2. Get to Know your neighbours! Did you know that the #1 crime prevention tool is knowing your neighbours? It’s not always easy to meet our neighbours, so here are 3 ways to get to know your neighbours: 1) Become a Block Captain with Neighbourhood Watch. It’s easy! You will be responsible for getting to know 8 of your neighbours (one on each side of your home, 3 behind you and 3 in front of you) and watch out for each other, reporting suspicious activity to the RCMP (via the non-emergency line 403-343-5575), and keeping those 8 neighbours aware of any issues of crime in your neighbourhood. 2) Join your Community Association. If your neighbourhood doesn’t have one, you might consider getting some of your neighbours together and starting one. 3) Join an online community for your neighbourhood, like Next Door. Nextdoor is the world’s largest social network for the neighborhood and completely FREE to join. Nextdoor enables truly local conversations that empower neighbors to build stronger and safer communities. Neighbour are using Nextdoor to recommend a house painter, spread the word about a lost dog, organize a Neighbourhood Watch group or quickly get the word out about a break-in, share information during a natural disaster, find a new home for an outgrown bike and much more! There are also a number of Red Deer community association and crime watch pages on Facebook you can participate in social media.
  3. Support Crime Prevention with your Time! The Central Alberta Crime Prevention Centre has a number of event-based (short shift) opportunities to volunteer with us. For more information about our volunteer opportunities, you can visit our website, or check out VolunteerConnector.org.  You also might be interested in joining Citizens on Patrol (COP). The main goal of the Citizens on Patrol Program is to be on the look-out for any suspicious or criminal activity, to record this activity and, where appropriate, to report such activities to the police. COP members act as additional “eyes and ears” for their community and the police, which assists in reducing crime. All Red Deer COP members receive training from and work with the RCMP.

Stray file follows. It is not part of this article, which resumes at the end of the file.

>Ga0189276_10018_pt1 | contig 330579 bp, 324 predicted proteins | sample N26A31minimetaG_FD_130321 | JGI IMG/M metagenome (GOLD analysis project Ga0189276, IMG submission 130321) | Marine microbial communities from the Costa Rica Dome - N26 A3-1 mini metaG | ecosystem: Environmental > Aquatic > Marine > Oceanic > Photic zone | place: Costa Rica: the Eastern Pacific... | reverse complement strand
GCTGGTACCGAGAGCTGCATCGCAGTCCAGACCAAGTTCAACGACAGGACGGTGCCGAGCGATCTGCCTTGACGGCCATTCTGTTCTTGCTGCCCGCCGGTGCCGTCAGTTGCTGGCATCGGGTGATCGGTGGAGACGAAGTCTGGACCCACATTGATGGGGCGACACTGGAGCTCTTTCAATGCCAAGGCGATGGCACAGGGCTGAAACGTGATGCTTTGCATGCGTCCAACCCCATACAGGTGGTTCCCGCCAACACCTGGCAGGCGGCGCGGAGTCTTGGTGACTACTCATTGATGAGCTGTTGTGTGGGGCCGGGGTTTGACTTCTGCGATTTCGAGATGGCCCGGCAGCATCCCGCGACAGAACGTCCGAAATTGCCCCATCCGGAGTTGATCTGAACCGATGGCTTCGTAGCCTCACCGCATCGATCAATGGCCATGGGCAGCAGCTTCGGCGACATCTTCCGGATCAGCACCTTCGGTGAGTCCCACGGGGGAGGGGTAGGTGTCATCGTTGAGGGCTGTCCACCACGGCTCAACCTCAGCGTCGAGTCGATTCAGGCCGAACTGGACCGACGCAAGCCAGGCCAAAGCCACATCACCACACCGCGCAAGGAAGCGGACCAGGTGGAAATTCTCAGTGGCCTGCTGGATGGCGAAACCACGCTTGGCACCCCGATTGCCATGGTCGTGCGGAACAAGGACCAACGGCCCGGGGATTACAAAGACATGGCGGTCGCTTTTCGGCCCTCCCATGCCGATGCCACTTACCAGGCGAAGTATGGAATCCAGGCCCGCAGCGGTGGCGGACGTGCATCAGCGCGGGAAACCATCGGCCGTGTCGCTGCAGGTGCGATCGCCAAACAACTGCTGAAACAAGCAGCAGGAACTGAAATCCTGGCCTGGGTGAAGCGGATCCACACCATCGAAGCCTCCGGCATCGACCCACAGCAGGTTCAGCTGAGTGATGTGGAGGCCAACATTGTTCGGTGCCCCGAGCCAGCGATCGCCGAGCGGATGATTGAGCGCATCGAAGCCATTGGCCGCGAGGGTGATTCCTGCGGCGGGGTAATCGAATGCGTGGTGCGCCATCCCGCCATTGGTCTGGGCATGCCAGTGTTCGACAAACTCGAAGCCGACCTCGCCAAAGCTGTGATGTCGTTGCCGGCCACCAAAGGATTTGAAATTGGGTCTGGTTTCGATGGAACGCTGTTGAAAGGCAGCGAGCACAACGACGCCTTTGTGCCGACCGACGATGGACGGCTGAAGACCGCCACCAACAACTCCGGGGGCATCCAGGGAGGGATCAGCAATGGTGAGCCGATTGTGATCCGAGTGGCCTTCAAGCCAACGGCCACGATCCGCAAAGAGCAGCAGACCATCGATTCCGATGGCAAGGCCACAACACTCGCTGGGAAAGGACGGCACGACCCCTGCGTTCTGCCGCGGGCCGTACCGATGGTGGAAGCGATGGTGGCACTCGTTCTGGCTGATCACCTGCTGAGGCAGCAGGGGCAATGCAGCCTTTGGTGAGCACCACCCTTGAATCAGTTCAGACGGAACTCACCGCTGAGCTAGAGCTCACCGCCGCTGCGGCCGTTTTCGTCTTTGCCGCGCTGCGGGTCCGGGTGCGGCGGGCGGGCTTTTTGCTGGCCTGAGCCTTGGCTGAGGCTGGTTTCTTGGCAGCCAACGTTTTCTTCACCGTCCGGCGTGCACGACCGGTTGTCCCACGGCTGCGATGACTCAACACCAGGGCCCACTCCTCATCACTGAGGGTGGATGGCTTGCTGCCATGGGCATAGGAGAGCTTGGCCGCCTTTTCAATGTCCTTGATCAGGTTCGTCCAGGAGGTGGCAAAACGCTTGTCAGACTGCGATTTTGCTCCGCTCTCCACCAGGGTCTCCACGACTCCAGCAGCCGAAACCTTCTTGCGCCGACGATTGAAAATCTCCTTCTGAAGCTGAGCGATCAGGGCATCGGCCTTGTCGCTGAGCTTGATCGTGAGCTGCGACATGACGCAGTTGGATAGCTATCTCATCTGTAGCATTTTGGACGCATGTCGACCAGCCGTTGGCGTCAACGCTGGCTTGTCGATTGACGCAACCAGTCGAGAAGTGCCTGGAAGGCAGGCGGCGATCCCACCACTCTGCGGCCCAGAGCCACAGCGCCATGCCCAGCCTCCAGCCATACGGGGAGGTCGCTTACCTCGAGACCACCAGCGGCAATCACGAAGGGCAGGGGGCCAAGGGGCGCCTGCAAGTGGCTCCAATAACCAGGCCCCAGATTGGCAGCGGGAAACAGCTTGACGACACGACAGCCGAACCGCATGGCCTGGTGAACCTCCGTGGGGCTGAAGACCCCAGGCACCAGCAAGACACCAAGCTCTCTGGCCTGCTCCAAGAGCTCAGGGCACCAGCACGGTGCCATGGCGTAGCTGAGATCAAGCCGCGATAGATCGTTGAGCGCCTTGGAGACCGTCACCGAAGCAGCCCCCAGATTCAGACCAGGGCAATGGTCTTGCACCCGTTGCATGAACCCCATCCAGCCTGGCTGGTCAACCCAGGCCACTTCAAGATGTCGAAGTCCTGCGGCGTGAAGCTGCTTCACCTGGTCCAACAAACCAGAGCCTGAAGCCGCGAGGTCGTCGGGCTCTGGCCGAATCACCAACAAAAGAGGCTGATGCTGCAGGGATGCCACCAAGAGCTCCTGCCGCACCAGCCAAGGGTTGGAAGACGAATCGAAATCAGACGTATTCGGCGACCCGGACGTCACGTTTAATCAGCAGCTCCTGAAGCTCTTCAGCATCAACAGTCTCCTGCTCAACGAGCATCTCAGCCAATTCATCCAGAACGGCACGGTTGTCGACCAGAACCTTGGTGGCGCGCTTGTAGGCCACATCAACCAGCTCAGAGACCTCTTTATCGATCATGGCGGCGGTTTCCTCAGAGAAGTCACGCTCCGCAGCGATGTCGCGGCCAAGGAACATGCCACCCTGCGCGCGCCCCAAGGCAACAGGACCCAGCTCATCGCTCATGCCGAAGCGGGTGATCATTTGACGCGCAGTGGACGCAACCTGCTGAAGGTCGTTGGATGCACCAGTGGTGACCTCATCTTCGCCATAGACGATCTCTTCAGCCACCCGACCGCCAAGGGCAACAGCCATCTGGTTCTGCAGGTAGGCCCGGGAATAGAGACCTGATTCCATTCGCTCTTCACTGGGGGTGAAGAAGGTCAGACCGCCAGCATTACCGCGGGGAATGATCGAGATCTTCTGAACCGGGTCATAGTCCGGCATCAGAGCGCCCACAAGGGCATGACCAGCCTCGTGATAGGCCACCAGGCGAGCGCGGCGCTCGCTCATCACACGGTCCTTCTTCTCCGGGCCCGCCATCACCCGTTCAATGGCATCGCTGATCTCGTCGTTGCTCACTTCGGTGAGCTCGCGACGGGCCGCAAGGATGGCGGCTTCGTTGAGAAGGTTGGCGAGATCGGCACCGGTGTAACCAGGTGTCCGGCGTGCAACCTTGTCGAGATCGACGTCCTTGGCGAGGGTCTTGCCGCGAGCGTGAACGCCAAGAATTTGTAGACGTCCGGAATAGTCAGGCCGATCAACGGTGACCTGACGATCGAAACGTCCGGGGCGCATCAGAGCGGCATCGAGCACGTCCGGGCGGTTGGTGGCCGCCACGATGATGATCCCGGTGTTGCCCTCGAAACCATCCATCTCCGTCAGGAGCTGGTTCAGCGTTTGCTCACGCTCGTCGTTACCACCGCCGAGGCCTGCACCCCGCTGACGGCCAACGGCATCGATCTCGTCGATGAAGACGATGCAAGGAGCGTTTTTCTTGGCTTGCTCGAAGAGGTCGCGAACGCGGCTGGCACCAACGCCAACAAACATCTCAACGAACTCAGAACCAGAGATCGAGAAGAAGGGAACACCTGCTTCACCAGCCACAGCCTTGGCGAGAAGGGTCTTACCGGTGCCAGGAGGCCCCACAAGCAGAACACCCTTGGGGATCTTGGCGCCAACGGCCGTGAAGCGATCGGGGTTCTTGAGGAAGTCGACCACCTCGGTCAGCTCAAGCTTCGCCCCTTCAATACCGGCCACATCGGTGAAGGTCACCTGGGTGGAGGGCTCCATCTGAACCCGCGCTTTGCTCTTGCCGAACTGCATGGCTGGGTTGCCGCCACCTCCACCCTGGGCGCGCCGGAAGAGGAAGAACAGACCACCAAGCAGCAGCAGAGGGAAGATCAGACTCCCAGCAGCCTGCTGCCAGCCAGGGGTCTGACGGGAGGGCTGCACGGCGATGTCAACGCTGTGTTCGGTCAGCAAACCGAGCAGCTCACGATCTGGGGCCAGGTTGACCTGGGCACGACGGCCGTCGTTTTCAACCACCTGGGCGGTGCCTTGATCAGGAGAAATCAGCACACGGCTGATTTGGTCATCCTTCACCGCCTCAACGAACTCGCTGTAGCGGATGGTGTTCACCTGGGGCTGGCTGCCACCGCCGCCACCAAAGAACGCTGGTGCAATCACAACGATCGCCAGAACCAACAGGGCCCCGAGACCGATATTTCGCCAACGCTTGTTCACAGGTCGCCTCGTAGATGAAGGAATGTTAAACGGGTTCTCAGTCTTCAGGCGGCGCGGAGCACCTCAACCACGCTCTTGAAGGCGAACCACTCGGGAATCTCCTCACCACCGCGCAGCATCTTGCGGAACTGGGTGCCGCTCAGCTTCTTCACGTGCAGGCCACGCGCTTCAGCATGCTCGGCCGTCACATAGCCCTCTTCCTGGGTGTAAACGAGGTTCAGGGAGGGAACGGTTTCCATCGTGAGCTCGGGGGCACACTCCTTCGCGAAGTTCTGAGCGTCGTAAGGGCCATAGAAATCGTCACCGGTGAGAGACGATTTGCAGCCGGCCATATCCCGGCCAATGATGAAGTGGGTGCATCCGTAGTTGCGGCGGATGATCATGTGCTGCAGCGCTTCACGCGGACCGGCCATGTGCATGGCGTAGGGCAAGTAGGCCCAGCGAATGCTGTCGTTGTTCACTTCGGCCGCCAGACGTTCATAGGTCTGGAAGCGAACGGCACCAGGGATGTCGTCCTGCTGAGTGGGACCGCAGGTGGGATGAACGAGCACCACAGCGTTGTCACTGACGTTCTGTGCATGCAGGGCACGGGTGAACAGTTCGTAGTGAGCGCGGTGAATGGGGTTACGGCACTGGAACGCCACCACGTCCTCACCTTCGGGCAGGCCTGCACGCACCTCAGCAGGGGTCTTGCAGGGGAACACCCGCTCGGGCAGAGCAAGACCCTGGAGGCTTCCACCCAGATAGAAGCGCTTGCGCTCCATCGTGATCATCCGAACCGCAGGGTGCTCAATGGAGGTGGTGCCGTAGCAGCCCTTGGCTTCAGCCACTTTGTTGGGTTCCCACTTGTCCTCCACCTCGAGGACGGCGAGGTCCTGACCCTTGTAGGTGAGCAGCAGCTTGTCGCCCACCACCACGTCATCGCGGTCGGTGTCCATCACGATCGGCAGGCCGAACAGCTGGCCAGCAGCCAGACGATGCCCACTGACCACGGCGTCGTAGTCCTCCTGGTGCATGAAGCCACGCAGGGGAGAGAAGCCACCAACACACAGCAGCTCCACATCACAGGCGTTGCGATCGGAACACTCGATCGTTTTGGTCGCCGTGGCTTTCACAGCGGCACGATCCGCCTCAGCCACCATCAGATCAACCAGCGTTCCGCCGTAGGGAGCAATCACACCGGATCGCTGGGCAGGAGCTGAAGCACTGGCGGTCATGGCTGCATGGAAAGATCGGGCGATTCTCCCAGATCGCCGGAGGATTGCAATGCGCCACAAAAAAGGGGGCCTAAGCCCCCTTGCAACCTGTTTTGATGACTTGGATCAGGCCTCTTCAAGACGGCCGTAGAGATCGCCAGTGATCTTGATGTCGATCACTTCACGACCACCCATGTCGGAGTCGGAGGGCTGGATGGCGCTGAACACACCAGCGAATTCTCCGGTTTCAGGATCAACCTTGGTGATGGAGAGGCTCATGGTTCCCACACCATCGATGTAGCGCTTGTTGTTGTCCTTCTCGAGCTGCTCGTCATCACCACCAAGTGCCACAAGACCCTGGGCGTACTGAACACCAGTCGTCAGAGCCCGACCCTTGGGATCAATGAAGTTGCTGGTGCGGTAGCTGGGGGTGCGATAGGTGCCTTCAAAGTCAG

4. Support Crime Prevention with your Money! Many people are unable to volunteer but can provide support through donations, buying gift cards through us, sponsorships, or by attending our fundraising events. To donate to the Central Alberta Crime Prevention Centre, click HERE. You will receive a tax receipt for your donation.
  5. Be a Positive Force in Our Community! When people are empowered, they feel less like victims. So, if you are educated and actively participating in crime prevention by completing target hardening measures for your property, are getting to know your neighbours, and donating your time or money, you are contributing to the solution and therefore will feel empowered! And people that are empowered, are more positive. And, when our friends complain about the crime problem in Red Deer, we can suggest how they can too get involved in crime prevention.

Engaging, educating, and empowering residents to promote and sustain community safety.

Alberta

Four tips for preventing and handling Cyberbullying

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This article is published with permission from SOS SAFETY MAGAZINE.

NOVEMBER 30, 2019

Growing up in the digital age has both pros and cons. On one hand, your child has access to an enormous amount of information that can guide their learning and connect them with many opportunities. On the other hand, there are people who use the internet with cruel intent to harm others with minimal or no consequences.